Zach Glending, Christine Farmer, Jessalyn Crossman, Jacob DeBellis, Stephanie Rodriguez
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A Behavioral Activation Program is implemented and evaluated at a homeless shelter. Behavioral Activation, which is based on operant conditioning, refers to “...a therapeutic process that emphasizes structured attempts at engendering increases in overt behaviors that are likely to bring [the person] into contact with reinforcing environmental contingencies and produce corresponding improvements in thoughts, mood, and overall quality of life” (Hopko et al., 2003, p. 700). Guided by the Psycho-Ecological Systems Model (Reeb & Folger, 2013), this interdisciplinary research project utilizes the participatory community action research strategy (Reeb, 2006), the pedagogical technique of service-learning (Reeb, 2010), and multidimensional assessment. Hypotheses are as follows: (1) Outcomes (e.g., employment and recidivism rates) will be superior for men participating in Behavioral Activation, relative to outcomes of shelter guests prior to project implementation. (2) For men participating in Behavioral Activation, there will be improvements in psychosocial functioning (quality of life, hope, self-efficacy for coping, self-esteem, depressed mood, learned helplessness, anxiety, empowerment, social alienation, sense of purpose or meaning, social stigma concerns, job motivation, and inclinations for illegal behavior and substance use), and changes on these variables will predict long-term outcomes. (3) Over time, the shelter’s social climate will be perceived as increasingly more positive by shelter guests and staff. (4) Service-learning students (undergraduate and graduate) who assist with the project will show improvements in civic-related attitudes/beliefs. Behavioral activities include a mix of activities aimed at the enhancement of: (a) empowerment or self-sufficiency (e.g., GED preparation, computer training, job preparation); (b) coping (e.g., stress management, prevention programs); and (c) mood, quality of life, and social skills (e.g., game night). This project, which is supported in part by external funding, received full IRB approval at the University of Dayton, and was implemented in August of 2013.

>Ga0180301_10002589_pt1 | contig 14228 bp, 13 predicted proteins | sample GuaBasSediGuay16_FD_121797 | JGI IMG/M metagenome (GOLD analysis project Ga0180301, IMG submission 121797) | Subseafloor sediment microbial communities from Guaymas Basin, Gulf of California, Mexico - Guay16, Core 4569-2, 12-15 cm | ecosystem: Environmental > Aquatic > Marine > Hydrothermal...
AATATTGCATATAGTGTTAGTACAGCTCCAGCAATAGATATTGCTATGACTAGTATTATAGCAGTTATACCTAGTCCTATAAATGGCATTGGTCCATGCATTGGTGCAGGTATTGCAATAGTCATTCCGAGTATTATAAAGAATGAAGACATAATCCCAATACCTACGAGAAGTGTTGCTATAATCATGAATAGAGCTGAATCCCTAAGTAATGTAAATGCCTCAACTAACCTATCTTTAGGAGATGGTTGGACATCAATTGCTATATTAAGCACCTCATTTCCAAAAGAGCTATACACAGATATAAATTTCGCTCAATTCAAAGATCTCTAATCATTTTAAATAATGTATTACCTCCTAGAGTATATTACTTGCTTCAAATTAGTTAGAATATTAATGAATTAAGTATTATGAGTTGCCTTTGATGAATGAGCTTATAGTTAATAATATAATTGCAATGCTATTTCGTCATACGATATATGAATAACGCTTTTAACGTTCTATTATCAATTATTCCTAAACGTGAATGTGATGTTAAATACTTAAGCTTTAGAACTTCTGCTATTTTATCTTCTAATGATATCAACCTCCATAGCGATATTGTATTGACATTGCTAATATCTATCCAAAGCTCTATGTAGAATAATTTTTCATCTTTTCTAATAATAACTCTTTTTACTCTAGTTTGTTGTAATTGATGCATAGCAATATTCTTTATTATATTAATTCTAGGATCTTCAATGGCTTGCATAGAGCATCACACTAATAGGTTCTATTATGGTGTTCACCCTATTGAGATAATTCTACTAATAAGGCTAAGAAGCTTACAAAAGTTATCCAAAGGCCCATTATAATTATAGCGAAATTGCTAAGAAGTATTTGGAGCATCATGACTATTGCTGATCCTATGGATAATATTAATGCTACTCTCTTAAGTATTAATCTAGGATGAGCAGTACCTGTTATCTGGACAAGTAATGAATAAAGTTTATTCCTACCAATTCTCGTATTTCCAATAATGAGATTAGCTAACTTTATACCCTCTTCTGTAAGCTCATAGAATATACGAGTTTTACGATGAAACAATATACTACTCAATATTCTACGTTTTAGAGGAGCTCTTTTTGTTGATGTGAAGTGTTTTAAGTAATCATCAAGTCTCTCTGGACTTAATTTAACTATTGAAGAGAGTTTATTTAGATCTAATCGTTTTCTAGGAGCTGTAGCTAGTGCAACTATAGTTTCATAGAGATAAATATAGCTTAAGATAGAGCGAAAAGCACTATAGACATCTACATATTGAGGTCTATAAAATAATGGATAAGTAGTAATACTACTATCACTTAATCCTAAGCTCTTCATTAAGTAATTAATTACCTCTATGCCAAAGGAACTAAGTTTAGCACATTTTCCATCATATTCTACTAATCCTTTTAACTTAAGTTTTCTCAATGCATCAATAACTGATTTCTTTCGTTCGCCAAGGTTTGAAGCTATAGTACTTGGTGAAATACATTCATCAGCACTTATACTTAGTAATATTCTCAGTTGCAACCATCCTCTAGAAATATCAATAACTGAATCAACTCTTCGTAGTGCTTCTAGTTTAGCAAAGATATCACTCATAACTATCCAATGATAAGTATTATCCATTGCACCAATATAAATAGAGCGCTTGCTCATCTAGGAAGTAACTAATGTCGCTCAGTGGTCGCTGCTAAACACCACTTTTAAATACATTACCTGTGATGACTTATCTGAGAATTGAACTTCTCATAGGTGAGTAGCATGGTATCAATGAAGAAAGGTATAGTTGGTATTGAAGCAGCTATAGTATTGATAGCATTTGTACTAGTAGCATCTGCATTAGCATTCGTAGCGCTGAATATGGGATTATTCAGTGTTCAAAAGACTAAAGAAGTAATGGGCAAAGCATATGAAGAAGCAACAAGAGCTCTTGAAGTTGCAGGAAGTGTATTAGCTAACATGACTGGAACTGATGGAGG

Roger N. Reeb
Primary Advisor's Department
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"Behavioral Activation in a Homeless Shelter: An Example of Engaged Scholarship" (2014). Stander Symposium Posters. 400.
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